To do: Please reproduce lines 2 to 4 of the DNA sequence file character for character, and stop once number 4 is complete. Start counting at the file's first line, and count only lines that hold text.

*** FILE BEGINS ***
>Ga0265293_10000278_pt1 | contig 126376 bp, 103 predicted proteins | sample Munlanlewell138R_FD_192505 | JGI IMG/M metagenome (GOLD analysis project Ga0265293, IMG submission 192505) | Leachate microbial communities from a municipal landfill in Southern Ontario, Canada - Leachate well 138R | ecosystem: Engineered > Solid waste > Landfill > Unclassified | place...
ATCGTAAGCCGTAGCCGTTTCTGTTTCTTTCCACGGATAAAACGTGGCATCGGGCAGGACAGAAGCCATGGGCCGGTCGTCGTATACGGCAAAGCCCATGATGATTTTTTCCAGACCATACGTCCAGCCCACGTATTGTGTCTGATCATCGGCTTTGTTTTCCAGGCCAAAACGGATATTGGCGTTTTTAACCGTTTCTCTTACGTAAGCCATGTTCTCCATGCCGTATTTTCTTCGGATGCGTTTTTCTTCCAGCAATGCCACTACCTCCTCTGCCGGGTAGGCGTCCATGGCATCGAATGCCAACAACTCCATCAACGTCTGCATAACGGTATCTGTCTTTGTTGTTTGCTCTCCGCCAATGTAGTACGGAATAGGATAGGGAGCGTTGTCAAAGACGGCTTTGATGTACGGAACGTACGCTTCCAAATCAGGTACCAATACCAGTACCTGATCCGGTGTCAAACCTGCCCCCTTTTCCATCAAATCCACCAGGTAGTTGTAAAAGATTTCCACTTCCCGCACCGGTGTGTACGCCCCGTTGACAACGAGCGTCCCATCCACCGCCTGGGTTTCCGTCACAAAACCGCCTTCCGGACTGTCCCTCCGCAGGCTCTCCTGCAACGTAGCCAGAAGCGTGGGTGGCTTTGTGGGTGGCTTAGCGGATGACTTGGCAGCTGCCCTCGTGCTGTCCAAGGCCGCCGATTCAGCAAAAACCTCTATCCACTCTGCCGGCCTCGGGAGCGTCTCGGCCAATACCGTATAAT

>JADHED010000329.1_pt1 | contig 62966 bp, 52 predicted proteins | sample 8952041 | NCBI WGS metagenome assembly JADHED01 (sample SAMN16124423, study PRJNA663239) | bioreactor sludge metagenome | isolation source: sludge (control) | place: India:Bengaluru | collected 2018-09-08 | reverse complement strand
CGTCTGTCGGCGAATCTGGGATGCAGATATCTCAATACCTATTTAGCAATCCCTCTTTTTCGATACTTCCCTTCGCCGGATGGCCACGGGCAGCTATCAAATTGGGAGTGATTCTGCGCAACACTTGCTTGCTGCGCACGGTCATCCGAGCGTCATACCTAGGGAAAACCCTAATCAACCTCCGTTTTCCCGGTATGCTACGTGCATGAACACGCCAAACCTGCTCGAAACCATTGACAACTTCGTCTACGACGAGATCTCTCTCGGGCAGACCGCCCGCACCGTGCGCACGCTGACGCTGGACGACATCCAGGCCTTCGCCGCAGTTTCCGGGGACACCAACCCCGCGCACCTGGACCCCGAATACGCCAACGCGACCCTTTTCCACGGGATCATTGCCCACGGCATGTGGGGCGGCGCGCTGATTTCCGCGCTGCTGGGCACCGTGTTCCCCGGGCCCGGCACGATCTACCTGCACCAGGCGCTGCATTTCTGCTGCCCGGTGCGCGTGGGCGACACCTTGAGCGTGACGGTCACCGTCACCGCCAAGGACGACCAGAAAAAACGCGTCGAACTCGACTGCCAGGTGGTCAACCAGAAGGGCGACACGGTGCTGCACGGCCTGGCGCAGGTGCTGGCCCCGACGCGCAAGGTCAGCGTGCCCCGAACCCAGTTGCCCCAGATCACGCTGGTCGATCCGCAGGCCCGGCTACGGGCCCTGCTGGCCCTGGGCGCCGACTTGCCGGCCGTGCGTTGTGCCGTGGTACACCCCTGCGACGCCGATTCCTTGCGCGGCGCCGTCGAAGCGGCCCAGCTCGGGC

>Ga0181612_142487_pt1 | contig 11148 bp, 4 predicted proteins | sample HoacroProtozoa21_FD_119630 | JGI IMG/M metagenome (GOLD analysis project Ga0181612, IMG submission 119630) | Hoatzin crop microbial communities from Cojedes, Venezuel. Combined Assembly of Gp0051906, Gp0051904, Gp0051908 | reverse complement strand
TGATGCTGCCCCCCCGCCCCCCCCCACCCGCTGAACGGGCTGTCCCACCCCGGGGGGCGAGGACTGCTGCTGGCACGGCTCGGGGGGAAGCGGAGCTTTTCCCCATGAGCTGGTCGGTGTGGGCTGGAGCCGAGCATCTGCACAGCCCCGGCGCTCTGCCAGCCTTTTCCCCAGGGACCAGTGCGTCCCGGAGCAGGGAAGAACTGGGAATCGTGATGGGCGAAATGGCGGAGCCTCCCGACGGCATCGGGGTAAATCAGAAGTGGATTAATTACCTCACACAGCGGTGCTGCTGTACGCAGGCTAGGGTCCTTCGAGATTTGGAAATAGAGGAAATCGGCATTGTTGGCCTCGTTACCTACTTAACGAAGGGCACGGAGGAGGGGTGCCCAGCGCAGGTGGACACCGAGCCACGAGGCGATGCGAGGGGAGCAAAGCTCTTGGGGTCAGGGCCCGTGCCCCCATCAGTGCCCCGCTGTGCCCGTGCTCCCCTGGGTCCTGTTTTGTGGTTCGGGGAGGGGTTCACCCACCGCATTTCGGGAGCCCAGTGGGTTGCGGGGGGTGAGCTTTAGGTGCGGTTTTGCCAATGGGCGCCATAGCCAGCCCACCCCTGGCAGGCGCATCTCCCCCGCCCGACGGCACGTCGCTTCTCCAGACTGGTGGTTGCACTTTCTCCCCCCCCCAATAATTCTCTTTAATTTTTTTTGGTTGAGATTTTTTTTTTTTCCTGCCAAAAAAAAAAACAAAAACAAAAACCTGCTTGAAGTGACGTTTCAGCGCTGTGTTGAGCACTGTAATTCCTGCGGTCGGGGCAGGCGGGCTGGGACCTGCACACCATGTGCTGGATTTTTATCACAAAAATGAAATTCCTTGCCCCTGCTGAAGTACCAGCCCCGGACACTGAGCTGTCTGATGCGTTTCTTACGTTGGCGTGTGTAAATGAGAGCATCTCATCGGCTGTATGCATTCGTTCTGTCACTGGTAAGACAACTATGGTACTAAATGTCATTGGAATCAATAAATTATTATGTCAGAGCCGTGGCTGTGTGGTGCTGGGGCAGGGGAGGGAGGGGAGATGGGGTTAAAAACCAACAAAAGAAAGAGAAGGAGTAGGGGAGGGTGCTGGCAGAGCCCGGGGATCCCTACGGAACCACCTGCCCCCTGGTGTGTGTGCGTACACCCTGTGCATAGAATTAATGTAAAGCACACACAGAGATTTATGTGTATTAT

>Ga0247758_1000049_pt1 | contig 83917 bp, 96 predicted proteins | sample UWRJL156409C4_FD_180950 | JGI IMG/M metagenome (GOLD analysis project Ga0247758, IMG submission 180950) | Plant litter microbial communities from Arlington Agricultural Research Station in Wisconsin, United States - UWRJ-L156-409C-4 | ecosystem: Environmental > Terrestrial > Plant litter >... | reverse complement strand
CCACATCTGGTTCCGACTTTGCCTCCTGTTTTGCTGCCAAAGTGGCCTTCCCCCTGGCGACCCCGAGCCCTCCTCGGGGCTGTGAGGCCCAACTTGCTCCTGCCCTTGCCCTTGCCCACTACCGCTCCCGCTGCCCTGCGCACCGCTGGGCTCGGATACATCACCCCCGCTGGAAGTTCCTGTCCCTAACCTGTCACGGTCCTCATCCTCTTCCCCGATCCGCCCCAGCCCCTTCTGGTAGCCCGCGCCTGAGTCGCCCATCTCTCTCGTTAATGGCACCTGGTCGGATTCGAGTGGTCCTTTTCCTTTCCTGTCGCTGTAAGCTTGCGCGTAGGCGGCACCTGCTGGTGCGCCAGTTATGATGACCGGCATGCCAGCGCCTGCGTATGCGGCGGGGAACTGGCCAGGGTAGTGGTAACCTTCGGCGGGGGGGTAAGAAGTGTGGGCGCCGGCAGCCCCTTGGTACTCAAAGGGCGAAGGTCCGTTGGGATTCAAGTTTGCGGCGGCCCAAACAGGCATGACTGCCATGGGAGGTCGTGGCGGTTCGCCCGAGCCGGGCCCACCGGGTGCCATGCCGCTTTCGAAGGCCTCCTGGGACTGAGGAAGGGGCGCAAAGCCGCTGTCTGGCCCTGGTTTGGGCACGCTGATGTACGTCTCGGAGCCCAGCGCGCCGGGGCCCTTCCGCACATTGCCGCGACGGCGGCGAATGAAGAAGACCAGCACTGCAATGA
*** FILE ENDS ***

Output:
ATCGTAAGCCGTAGCCGTTTCTGTTTCTTTCCACGGATAAAACGTGGCATCGGGCAGGACAGAAGCCATGGGCCGGTCGTCGTATACGGCAAAGCCCATGATGATTTTTTCCAGACCATACGTCCAGCCCACGTATTGTGTCTGATCATCGGCTTTGTTTTCCAGGCCAAAACGGATATTGGCGTTTTTAACCGTTTCTCTTACGTAAGCCATGTTCTCCATGCCGTATTTTCTTCGGATGCGTTTTTCTTCCAGCAATGCCACTACCTCCTCTGCCGGGTAGGCGTCCATGGCATCGAATGCCAACAACTCCATCAACGTCTGCATAACGGTATCTGTCTTTGTTGTTTGCTCTCCGCCAATGTAGTACGGAATAGGATAGGGAGCGTTGTCAAAGACGGCTTTGATGTACGGAACGTACGCTTCCAAATCAGGTACCAATACCAGTACCTGATCCGGTGTCAAACCTGCCCCCTTTTCCATCAAATCCACCAGGTAGTTGTAAAAGATTTCCACTTCCCGCACCGGTGTGTACGCCCCGTTGACAACGAGCGTCCCATCCACCGCCTGGGTTTCCGTCACAAAACCGCCTTCCGGACTGTCCCTCCGCAGGCTCTCCTGCAACGTAGCCAGAAGCGTGGGTGGCTTTGTGGGTGGCTTAGCGGATGACTTGGCAGCTGCCCTCGTGCTGTCCAAGGCCGCCGATTCAGCAAAAACCTCTATCCACTCTGCCGGCCTCGGGAGCGTCTCGGCCAATACCGTATAAT

>JADHED010000329.1_pt1 | contig 62966 bp, 52 predicted proteins | sample 8952041 | NCBI WGS metagenome assembly JADHED01 (sample SAMN16124423, study PRJNA663239) | bioreactor sludge metagenome | isolation source: sludge (control) | place: India:Bengaluru | collected 2018-09-08 | reverse complement strand
CGTCTGTCGGCGAATCTGGGATGCAGATATCTCAATACCTATTTAGCAATCCCTCTTTTTCGATACTTCCCTTCGCCGGATGGCCACGGGCAGCTATCAAATTGGGAGTGATTCTGCGCAACACTTGCTTGCTGCGCACGGTCATCCGAGCGTCATACCTAGGGAAAACCCTAATCAACCTCCGTTTTCCCGGTATGCTACGTGCATGAACACGCCAAACCTGCTCGAAACCATTGACAACTTCGTCTACGACGAGATCTCTCTCGGGCAGACCGCCCGCACCGTGCGCACGCTGACGCTGGACGACATCCAGGCCTTCGCCGCAGTTTCCGGGGACACCAACCCCGCGCACCTGGACCCCGAATACGCCAACGCGACCCTTTTCCACGGGATCATTGCCCACGGCATGTGGGGCGGCGCGCTGATTTCCGCGCTGCTGGGCACCGTGTTCCCCGGGCCCGGCACGATCTACCTGCACCAGGCGCTGCATTTCTGCTGCCCGGTGCGCGTGGGCGACACCTTGAGCGTGACGGTCACCGTCACCGCCAAGGACGACCAGAAAAAACGCGTCGAACTCGACTGCCAGGTGGTCAACCAGAAGGGCGACACGGTGCTGCACGGCCTGGCGCAGGTGCTGGCCCCGACGCGCAAGGTCAGCGTGCCCCGAACCCAGTTGCCCCAGATCACGCTGGTCGATCCGCAGGCCCGGCTACGGGCCCTGCTGGCCCTGGGCGCCGACTTGCCGGCCGTGCGTTGTGCCGTGGTACACCCCTGCGACGCCGATTCCTTGCGCGGCGCCGTCGAAGCGGCCCAGCTCGGGC